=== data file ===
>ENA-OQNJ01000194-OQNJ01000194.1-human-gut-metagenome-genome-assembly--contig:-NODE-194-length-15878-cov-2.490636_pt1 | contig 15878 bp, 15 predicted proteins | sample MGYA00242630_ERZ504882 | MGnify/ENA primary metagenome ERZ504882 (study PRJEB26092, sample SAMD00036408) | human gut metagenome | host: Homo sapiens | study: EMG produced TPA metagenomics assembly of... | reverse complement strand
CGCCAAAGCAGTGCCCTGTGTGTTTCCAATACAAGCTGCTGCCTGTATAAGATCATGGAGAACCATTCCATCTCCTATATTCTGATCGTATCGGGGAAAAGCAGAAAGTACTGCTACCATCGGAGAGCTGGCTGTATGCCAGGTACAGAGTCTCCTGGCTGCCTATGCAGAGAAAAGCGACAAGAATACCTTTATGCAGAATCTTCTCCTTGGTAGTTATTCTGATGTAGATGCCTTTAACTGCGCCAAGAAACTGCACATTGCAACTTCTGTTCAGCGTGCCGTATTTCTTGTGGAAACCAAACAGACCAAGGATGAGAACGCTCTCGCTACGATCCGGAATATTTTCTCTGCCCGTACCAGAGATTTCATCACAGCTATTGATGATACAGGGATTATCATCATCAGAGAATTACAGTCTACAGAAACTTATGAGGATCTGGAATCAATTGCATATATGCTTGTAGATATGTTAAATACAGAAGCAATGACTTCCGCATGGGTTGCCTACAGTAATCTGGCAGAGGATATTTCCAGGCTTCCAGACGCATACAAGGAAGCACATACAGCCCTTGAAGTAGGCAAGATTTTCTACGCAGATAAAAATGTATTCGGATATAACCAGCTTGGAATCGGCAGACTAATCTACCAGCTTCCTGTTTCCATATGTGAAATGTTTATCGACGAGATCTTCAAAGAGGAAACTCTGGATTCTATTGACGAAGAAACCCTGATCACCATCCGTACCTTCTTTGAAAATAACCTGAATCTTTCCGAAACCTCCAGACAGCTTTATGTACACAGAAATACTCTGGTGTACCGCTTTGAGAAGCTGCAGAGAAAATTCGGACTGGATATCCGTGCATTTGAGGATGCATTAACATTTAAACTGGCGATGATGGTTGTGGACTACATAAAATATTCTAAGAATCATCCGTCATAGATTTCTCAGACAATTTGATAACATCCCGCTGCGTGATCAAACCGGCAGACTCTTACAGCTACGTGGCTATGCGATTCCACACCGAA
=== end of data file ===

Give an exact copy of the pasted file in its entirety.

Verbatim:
>ENA-OQNJ01000194-OQNJ01000194.1-human-gut-metagenome-genome-assembly--contig:-NODE-194-length-15878-cov-2.490636_pt1 | contig 15878 bp, 15 predicted proteins | sample MGYA00242630_ERZ504882 | MGnify/ENA primary metagenome ERZ504882 (study PRJEB26092, sample SAMD00036408) | human gut metagenome | host: Homo sapiens | study: EMG produced TPA metagenomics assembly of... | reverse complement strand
CGCCAAAGCAGTGCCCTGTGTGTTTCCAATACAAGCTGCTGCCTGTATAAGATCATGGAGAACCATTCCATCTCCTATATTCTGATCGTATCGGGGAAAAGCAGAAAGTACTGCTACCATCGGAGAGCTGGCTGTATGCCAGGTACAGAGTCTCCTGGCTGCCTATGCAGAGAAAAGCGACAAGAATACCTTTATGCAGAATCTTCTCCTTGGTAGTTATTCTGATGTAGATGCCTTTAACTGCGCCAAGAAACTGCACATTGCAACTTCTGTTCAGCGTGCCGTATTTCTTGTGGAAACCAAACAGACCAAGGATGAGAACGCTCTCGCTACGATCCGGAATATTTTCTCTGCCCGTACCAGAGATTTCATCACAGCTATTGATGATACAGGGATTATCATCATCAGAGAATTACAGTCTACAGAAACTTATGAGGATCTGGAATCAATTGCATATATGCTTGTAGATATGTTAAATACAGAAGCAATGACTTCCGCATGGGTTGCCTACAGTAATCTGGCAGAGGATATTTCCAGGCTTCCAGACGCATACAAGGAAGCACATACAGCCCTTGAAGTAGGCAAGATTTTCTACGCAGATAAAAATGTATTCGGATATAACCAGCTTGGAATCGGCAGACTAATCTACCAGCTTCCTGTTTCCATATGTGAAATGTTTATCGACGAGATCTTCAAAGAGGAAACTCTGGATTCTATTGACGAAGAAACCCTGATCACCATCCGTACCTTCTTTGAAAATAACCTGAATCTTTCCGAAACCTCCAGACAGCTTTATGTACACAGAAATACTCTGGTGTACCGCTTTGAGAAGCTGCAGAGAAAATTCGGACTGGATATCCGTGCATTTGAGGATGCATTAACATTTAAACTGGCGATGATGGTTGTGGACTACATAAAATATTCTAAGAATCATCCGTCATAGATTTCTCAGACAATTTGATAACATCCCGCTGCGTGATCAAACCGGCAGACTCTTACAGCTACGTGGCTATGCGATTCCACACCGAA